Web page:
When Louise Brière caught COVID-19 back in December 2020, she had the usual symptoms like losing her sense of taste and smell but overall it was tolerable.
Then February 2021 rolled around and Brière, a 59-year-old woman who lives in Repentigny, Que., started feeling exceptionally fatigued and wasn’t able to think clearly at times. To this day, some mornings it feels like she is waking up after a hard night of drinking, and that’s only the beginning, she said.
“It started with chest pain, and I have pain all over the body,” she said.
The retired life coach has gone from an active lifestyle, walking five or six kilometres per day, to being practically immobilized. Now with a grandchild on the way, she’s extra worried.
“Will I be able to babysit that child safely? It’s the biggest joy in my life, having this child in the family. It’s the first. So this is my main concern. I wish I could be like before,” she said.
She has turned to the Montreal General Hospital for help, hoping Dr. Thao Huynh can uncover the cause of and find a solution for the brain fog, pain and fatigue.
Huynh is a researcher and epidemiologist-cardiologist with the McGill University Health Centre (MUHC) and she is conducting a study on the long-haul impacts of COVID-19 with the aim of better understanding the disease and treating its symptoms.
At the same time, she is looking to raise awareness about the disease and how it is affecting what she believes to be as many as one million Canadians — including a third of people infected in 2020.
Her estimate is higher than the federal government’s, which says nearly 3.9 million people have contracted the virus and about 390,000 people suffer from long COVID.
Long-COVID symptoms include fatigue, chest pain, trouble speaking and problems with breathing, memory and concentration, the World Health Organization (WHO) says.
The WHO estimates that at least 10 per cent of people infected with COVID-19 will experience post-COVID condition.
Uncovering heart and brain damage
Huynh said her research has so far uncovered clear indicators of heart damage in patients who have these long-COVID symptoms.
Her study is uncovering active heart inflammation or heart scarring. There are also heart palpitations and other abnormalities, she said. In fact, a third of patients have heart problems, she said. The brain is also affected, she added, and the brain and heart are closely related.
She said about 80 per cent of long-COVID patients are women and she believes it is an autoimmune issue. However, she admits, not everybody agrees with her on that. What is clear is that many people, including doctors and nurses, are crippled by the symptoms, she said.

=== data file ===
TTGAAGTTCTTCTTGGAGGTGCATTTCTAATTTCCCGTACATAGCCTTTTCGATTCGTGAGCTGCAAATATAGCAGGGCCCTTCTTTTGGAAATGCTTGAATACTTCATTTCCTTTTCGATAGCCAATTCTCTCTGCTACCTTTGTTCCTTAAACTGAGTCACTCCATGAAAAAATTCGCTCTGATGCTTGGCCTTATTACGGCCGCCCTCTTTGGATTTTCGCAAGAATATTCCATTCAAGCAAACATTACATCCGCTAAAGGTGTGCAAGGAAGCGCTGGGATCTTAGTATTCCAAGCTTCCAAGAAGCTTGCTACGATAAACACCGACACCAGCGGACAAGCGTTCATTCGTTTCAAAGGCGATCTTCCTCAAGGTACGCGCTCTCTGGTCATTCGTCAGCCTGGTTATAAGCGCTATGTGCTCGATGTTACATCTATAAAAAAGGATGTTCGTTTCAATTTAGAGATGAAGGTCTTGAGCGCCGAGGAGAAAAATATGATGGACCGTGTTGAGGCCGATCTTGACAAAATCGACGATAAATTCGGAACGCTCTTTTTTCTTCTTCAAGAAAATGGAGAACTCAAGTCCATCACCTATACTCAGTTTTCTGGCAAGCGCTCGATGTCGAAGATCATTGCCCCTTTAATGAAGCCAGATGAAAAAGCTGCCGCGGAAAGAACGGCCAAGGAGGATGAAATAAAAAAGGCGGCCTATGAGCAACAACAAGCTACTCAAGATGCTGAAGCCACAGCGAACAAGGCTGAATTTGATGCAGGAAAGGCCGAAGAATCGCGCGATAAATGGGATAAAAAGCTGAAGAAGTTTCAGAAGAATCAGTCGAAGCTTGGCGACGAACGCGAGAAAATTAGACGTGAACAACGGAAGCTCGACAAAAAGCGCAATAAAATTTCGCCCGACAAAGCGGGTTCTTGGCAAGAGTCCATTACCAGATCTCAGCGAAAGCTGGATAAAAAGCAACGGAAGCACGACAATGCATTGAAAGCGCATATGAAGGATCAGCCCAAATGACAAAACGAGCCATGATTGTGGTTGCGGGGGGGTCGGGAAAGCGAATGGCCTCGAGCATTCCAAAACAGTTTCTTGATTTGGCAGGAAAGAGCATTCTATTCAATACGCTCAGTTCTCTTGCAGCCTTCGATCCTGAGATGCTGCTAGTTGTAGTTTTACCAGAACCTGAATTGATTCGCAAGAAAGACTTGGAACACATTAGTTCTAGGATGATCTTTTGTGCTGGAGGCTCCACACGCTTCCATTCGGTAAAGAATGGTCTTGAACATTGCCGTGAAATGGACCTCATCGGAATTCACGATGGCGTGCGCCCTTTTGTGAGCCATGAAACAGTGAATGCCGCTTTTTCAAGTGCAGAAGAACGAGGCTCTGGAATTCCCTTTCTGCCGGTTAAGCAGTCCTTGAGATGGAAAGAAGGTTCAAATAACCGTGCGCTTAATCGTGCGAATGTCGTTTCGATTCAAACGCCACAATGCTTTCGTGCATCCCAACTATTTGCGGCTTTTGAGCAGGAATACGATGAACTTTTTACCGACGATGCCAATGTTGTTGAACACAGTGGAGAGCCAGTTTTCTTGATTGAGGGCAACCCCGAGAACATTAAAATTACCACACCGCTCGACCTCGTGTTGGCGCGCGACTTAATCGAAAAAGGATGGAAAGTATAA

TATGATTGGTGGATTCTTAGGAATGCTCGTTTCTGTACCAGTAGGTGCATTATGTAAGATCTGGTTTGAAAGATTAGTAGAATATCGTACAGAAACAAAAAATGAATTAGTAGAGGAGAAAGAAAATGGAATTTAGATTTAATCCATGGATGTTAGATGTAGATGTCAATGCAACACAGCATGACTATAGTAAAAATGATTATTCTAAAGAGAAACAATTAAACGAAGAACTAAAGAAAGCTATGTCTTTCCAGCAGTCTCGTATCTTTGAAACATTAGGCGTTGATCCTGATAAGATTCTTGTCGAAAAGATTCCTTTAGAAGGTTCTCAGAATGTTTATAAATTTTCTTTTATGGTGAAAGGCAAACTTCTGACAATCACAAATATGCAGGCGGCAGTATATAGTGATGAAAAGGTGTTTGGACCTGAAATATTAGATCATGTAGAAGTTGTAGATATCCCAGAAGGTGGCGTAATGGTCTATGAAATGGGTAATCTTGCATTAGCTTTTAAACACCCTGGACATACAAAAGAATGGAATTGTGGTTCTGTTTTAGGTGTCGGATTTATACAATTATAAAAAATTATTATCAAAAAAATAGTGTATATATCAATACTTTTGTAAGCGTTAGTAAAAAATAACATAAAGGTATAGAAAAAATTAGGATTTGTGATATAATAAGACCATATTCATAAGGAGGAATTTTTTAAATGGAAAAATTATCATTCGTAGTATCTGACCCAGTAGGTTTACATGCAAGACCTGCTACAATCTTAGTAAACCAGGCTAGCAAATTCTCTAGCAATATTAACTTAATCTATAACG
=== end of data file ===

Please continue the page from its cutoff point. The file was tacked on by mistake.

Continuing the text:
Huynh’s Impact Quebec COVID-19 Long Haul Study launched a year ago after the project won an international competition and a grant from Pfizer. It includes the MUHC, Université de Sherbrooke and the Montreal Clinical Research Institute.
She has 25 patients who have severe cases of long COVID. Some, she said, were healthy and young — in their 20s — when they got infected and now rely on a wheelchair to get around.
She said those who were infected before the vaccines are particularly difficult cases with less hope for a complete recovery, but those who caught COVID while vaccinated are more likely to recover.
“The good news, if there is good news, is most of the cardiac problems, I can treat them,” Huynh said. “The brain unfortunately there’s not much to do. There’s just time.”
Huynh said she already has enough data to complete the study, but will continue it at least until the end of the year before publishing, just because of the sheer demand from patients.
She said she also hopes the data from this study will allow for the creation of a broader study down the road, involving a much larger group of patients, and she would like to see more invested in studying and treating long-COVID.
Huynh said she has been inundated with patients seeking help, and while Quebec has announced it is opening 15 long-COVID clinics and investing millions, she said it’s not enough.
“I hope to find a medication to help my patients,” she said. “I have some ideas and I wish for the government’s support to do so.”
Other treatments on horizon
Treating symptoms such as breathlessness, fatigue and brain fog in those who suffer from long-COVID is now possible thanks to research led by Western University.
Using a functional MRI where patients inhale xenon gas, researchers there can see in real time what is happening inside the lungs.
Preliminary results show symptoms are related to microscopic abnormalities that affect how oxygen is exchanged from the lungs to red blood cells.
The research, which was published late last month, found the transition of oxygen was depressed in long-COVID patients compared to healthy volunteers.
The research also shows that there doesn’t seem to be a difference in the severity of the abnormality between patients who required hospitalization for COVID-19 and those who recovered from the illness at home.
Meanwhile, Canadian provinces are struggling to keep up with the demand from long-COVID sufferers.
Dr. Neeja Bakshi, an internal medicine physician based in Edmonton, Alta., runs a post-COVID clinic out of her private practice. She gets about five patient referrals a day, some from out of province, and they have to wait months before getting their first appointment, she said.
“It feels great that I’m providing a service that can help so many people,” said Bakshi. “But it’s also an incredible pressure because I know that I can’t see everybody and I know that I’m not going to be able to provide the care that I want if I’m burnt out.”